Here's something you might try. Turn off your overhead lights and your lamps tonight and walk through your house.
You will be surprised at the number of little red and green lights you will see. There's that digital clock on the stove. And the one on the microwave. Not to mention the one on the DVD player.
And the yellow and blue lights on that box on all four of your televisions where you get your cable or satellite signal. And the receiver for your Internet service. And the lights on your hibernating laptops and desktops. And the digital clock beside the bed.
If you have a fairly new house you will see little green lights peeking out of your electrical outlets. And what about that damn toaster, that has an LED-lighted window to set your preference for light or dark toasted bread. Really?
During the energy crisis of the 1970s we learned a good bit about energy conservation. We learned that clothes dryers and water heaters were the big drivers of energy usage. So manufacturers started to make energy efficient dryers. We learned about thermal blankets for water heaters and timers to turn them off while we are at work.
We also learned that electronic equipment did not use near as much power as the old analogs. In fact, we decided they were so energy efficient we didn't really ever need to turn them off. So we don't. Everything is on, ready for instant use. Even if we only use it once a day. Or once a week.
A recent story in The New York Times reveals that the most egregious energy waster these days is the box on top of your television, which never hibernates.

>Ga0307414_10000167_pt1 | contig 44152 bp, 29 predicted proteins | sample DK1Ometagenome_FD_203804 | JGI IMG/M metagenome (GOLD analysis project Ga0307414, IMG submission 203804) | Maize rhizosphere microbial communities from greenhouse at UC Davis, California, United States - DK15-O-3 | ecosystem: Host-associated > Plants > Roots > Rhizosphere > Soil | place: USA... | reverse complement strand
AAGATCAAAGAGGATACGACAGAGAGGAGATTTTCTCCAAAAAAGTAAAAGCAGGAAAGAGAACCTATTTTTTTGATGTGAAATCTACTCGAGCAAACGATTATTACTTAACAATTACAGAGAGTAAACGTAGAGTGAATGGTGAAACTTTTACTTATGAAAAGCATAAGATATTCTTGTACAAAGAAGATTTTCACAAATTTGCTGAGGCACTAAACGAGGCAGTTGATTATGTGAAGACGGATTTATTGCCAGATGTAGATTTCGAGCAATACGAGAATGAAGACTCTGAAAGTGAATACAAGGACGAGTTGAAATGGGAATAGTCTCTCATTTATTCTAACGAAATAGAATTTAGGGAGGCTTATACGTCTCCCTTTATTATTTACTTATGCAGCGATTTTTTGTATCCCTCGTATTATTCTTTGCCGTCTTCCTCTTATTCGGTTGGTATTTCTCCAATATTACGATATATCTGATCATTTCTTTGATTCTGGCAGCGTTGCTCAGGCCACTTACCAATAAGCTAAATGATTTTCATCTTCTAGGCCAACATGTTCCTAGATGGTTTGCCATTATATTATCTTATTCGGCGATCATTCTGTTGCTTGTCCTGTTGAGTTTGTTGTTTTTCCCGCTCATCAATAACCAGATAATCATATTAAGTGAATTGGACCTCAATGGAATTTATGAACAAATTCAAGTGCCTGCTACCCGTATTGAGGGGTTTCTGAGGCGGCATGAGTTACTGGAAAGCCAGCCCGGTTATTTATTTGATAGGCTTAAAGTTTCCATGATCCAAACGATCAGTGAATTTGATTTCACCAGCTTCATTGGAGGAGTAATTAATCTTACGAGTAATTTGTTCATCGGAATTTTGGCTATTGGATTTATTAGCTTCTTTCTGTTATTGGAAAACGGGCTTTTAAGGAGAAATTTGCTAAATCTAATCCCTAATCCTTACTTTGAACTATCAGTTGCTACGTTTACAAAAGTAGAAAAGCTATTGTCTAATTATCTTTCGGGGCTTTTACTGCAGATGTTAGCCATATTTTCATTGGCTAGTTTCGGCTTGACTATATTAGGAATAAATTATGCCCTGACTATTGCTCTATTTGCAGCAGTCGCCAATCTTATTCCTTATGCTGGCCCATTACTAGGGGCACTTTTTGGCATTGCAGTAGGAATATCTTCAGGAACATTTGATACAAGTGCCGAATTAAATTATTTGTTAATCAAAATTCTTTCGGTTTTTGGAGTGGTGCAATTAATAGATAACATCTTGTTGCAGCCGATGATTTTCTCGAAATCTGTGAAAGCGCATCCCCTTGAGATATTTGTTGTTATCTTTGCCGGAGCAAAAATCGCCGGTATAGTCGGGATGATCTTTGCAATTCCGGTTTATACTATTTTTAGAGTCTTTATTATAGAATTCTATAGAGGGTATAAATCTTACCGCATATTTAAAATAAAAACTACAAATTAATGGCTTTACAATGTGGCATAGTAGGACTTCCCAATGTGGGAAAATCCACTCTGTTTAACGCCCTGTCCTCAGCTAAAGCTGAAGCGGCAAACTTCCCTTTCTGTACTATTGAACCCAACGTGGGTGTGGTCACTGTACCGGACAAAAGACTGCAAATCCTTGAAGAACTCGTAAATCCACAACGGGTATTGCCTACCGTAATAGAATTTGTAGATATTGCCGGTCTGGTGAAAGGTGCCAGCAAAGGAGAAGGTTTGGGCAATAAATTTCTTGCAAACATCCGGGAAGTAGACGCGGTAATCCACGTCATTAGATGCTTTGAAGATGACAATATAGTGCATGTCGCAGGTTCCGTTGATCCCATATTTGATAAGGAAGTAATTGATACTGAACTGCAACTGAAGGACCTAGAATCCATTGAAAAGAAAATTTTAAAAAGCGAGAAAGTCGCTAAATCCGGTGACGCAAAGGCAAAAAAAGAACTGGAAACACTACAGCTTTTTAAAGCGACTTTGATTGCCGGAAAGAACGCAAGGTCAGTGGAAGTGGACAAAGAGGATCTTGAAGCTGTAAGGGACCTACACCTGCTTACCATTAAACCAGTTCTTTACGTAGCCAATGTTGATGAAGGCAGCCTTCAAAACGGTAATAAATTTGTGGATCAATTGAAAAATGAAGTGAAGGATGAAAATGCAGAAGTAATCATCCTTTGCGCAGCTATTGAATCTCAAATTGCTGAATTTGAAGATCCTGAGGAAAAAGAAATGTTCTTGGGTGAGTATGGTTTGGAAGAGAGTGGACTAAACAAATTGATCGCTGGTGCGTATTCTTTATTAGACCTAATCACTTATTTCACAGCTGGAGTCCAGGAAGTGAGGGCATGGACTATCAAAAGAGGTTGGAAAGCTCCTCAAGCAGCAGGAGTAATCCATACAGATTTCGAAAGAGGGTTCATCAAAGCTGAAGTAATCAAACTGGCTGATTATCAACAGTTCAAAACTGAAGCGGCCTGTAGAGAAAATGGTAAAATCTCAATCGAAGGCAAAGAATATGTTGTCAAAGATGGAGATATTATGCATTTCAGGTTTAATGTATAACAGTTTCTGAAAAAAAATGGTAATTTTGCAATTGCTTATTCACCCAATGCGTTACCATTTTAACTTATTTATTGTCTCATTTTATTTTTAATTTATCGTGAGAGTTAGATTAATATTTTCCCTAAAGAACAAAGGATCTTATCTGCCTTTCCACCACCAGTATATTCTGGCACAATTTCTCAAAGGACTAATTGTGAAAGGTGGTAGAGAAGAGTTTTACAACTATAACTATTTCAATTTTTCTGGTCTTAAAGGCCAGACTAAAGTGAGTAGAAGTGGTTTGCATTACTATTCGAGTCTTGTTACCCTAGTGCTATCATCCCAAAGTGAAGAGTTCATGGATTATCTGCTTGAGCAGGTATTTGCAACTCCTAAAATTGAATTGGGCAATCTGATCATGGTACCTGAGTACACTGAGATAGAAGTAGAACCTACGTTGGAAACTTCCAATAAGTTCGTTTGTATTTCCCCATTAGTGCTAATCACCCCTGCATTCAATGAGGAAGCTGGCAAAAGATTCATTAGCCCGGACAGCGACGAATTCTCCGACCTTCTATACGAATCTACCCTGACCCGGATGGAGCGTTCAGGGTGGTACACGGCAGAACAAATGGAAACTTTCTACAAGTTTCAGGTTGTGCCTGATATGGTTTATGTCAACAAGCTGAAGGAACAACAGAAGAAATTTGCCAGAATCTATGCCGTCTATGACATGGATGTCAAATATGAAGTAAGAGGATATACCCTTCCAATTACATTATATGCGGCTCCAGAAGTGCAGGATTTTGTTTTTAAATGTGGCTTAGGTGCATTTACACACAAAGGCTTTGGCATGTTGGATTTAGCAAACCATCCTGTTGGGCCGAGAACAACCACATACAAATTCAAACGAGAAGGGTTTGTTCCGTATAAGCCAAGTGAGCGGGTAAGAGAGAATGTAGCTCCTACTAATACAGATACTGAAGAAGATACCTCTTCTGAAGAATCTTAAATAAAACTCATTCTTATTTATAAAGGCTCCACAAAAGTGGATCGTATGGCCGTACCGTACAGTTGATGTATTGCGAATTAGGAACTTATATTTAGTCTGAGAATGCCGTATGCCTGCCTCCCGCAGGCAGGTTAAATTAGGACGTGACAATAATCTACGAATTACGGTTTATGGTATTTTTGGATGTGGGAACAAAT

We talk about having an energy policy. We decry the pollution of coal-fired plants, worry about nuclear. But what are we doing to reduce our demand for more and more energy—much of which we waste?
I don't know if climate change is caused by man, but then you don't either. It may be CO2, or it might be the results of sunspots or centuries-long climate cycles. Something besides steel mills caused the last ice age. We know what we believe, but that's more a reflection of our politics rather than scientific knowledge. I suspect a position on "man-caused" global warming is more the result of what you think about Al Gore than what we know about science.
But rather than worry about the politics of the science, can't we all just agree that pollution is not a good thing, that wasting energy is stupid and expensive, and that we ought not damage the environment?
Republican Teddy Roosevelt started the national parks. Richard Nixon create the Environmental Protection Agency. Republican East Tennessee joined with FDR to establish the Great Smoky Mountains National Park.
It is distressing today to hear Rush Limbaugh encourage his listeners to drive gas guzzlers as a protest. For Republican officeholders to disparage environmentalists. Yes, conservatives certainly have the obligation to argue the issue from the standpoint of their principles. Someone needs to point out that Cap and Trade is one of those public/private partnerships where the Wall Street boys make money and the taxpayers keep breathing bad air.
But if you are a conservative doesn't it imply a favorable attitude toward conservation? There are a lot of government regulations that are unnecessary and might cost jobs. But there is also a fairly large area of agreement on things that can be done to protect the environment. Conservatives should certainly applaud TVA's decision to shut down its two most inefficient polluting coal plants, the two cited in a North Carolina court case with poisoning the air over the Smokies.
We can also applaud efforts to stop the pollution of the Pigeon River by a North Carolina paper mill. And applaud the successes we have had in stopping Eastman Chemical from poisoning the fish in the Holston River.
Conservatives need to remember they can care for the environment and still hate Al Gore.